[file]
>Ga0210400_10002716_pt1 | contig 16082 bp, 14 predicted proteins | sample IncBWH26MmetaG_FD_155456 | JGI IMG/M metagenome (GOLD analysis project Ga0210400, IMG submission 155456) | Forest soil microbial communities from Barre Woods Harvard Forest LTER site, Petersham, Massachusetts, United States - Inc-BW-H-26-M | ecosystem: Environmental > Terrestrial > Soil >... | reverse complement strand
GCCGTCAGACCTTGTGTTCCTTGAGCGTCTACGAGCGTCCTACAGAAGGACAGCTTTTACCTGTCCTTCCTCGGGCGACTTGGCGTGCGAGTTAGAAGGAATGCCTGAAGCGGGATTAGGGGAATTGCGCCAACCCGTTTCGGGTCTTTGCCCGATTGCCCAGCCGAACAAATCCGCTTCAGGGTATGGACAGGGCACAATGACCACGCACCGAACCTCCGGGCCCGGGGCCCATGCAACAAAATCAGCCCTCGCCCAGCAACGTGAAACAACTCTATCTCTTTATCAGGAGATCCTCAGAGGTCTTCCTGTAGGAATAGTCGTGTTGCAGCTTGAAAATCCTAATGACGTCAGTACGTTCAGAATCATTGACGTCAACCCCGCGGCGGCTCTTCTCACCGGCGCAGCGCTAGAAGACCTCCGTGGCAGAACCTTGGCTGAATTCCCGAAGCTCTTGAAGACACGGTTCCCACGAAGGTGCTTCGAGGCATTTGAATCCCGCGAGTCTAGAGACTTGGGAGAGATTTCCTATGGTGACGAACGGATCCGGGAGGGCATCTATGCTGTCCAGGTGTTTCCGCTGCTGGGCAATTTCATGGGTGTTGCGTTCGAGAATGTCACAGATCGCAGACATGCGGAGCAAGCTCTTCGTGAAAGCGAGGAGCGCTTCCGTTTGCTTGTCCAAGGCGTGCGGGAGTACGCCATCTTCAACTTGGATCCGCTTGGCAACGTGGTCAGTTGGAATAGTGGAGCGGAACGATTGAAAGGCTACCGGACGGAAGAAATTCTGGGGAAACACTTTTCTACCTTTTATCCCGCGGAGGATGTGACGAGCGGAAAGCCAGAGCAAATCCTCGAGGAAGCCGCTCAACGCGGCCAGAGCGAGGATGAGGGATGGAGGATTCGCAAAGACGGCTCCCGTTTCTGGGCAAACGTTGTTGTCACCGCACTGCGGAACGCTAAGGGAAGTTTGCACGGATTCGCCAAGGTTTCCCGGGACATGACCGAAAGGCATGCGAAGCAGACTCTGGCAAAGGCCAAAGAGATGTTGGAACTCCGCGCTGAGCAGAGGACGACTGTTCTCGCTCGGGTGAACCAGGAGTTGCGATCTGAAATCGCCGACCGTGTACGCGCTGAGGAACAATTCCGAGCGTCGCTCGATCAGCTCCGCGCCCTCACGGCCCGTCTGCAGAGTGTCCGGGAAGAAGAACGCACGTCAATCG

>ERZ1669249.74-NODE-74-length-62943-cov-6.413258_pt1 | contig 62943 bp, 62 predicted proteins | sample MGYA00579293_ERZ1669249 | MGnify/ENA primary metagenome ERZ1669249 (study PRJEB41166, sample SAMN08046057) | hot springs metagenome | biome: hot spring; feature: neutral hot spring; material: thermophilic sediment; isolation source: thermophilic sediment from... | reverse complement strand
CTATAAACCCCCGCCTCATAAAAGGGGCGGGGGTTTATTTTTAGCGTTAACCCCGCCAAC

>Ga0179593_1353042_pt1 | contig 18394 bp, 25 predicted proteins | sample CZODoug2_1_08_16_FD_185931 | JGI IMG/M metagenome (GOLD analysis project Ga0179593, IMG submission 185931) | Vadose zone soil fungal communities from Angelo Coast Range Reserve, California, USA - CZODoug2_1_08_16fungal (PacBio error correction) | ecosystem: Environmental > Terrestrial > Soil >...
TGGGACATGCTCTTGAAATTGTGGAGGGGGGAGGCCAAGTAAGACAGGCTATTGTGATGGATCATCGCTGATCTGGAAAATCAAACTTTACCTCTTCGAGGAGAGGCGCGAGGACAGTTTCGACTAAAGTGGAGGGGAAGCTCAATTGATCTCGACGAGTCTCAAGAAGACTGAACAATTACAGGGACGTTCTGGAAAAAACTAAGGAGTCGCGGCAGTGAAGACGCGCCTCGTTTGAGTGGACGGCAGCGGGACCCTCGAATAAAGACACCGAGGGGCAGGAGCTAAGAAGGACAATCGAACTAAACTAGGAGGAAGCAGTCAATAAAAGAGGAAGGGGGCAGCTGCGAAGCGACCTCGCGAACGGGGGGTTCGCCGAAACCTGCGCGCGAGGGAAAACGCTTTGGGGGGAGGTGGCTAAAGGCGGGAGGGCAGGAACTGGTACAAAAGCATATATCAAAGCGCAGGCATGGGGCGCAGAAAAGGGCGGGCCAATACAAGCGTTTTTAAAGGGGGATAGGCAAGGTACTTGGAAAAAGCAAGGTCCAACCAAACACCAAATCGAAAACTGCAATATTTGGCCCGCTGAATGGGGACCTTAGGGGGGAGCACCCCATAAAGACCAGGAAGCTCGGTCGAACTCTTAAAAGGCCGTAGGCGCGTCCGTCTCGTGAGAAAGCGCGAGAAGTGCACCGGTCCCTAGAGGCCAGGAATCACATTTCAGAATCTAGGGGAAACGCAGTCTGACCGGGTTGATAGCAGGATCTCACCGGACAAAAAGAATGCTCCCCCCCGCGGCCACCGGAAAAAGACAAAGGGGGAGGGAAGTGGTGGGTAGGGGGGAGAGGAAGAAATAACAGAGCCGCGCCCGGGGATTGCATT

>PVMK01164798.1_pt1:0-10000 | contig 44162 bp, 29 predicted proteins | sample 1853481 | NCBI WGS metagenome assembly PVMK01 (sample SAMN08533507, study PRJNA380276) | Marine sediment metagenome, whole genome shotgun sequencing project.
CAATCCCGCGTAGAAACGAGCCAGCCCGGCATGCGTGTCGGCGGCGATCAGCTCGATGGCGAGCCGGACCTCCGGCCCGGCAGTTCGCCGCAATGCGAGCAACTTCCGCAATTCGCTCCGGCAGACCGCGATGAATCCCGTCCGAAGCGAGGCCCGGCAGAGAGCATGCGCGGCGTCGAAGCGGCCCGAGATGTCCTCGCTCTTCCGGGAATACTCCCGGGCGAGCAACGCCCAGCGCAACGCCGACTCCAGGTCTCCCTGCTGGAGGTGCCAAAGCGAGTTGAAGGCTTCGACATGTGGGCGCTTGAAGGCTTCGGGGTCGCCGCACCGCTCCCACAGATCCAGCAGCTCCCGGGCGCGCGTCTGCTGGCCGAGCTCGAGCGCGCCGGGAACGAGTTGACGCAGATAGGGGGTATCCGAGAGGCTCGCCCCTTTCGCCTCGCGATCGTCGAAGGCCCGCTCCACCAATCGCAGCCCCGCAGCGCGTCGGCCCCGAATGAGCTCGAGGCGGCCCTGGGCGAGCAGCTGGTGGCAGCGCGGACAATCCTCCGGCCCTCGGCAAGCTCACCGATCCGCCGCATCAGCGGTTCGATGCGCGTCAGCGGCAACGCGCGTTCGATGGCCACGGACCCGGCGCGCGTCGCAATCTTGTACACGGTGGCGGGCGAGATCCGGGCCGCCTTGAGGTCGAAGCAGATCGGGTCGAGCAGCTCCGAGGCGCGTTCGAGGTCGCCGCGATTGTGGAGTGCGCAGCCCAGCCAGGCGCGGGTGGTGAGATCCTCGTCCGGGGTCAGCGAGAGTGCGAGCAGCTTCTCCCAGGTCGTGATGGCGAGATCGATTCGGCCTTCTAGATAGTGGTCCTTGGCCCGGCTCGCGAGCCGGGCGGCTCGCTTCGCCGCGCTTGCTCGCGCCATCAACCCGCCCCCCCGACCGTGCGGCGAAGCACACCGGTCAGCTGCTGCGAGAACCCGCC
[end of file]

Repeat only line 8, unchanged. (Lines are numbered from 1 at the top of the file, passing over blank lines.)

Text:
CAATCCCGCGTAGAAACGAGCCAGCCCGGCATGCGTGTCGGCGGCGATCAGCTCGATGGCGAGCCGGACCTCCGGCCCGGCAGTTCGCCGCAATGCGAGCAACTTCCGCAATTCGCTCCGGCAGACCGCGATGAATCCCGTCCGAAGCGAGGCCCGGCAGAGAGCATGCGCGGCGTCGAAGCGGCCCGAGATGTCCTCGCTCTTCCGGGAATACTCCCGGGCGAGCAACGCCCAGCGCAACGCCGACTCCAGGTCTCCCTGCTGGAGGTGCCAAAGCGAGTTGAAGGCTTCGACATGTGGGCGCTTGAAGGCTTCGGGGTCGCCGCACCGCTCCCACAGATCCAGCAGCTCCCGGGCGCGCGTCTGCTGGCCGAGCTCGAGCGCGCCGGGAACGAGTTGACGCAGATAGGGGGTATCCGAGAGGCTCGCCCCTTTCGCCTCGCGATCGTCGAAGGCCCGCTCCACCAATCGCAGCCCCGCAGCGCGTCGGCCCCGAATGAGCTCGAGGCGGCCCTGGGCGAGCAGCTGGTGGCAGCGCGGACAATCCTCCGGCCCTCGGCAAGCTCACCGATCCGCCGCATCAGCGGTTCGATGCGCGTCAGCGGCAACGCGCGTTCGATGGCCACGGACCCGGCGCGCGTCGCAATCTTGTACACGGTGGCGGGCGAGATCCGGGCCGCCTTGAGGTCGAAGCAGATCGGGTCGAGCAGCTCCGAGGCGCGTTCGAGGTCGCCGCGATTGTGGAGTGCGCAGCCCAGCCAGGCGCGGGTGGTGAGATCCTCGTCCGGGGTCAGCGAGAGTGCGAGCAGCTTCTCCCAGGTCGTGATGGCGAGATCGATTCGGCCTTCTAGATAGTGGTCCTTGGCCCGGCTCGCGAGCCGGGCGGCTCGCTTCGCCGCGCTTGCTCGCGCCATCAACCCGCCCCCCCGACCGTGCGGCGAAGCACACCGGTCAGCTGCTGCGAGAACCCGCC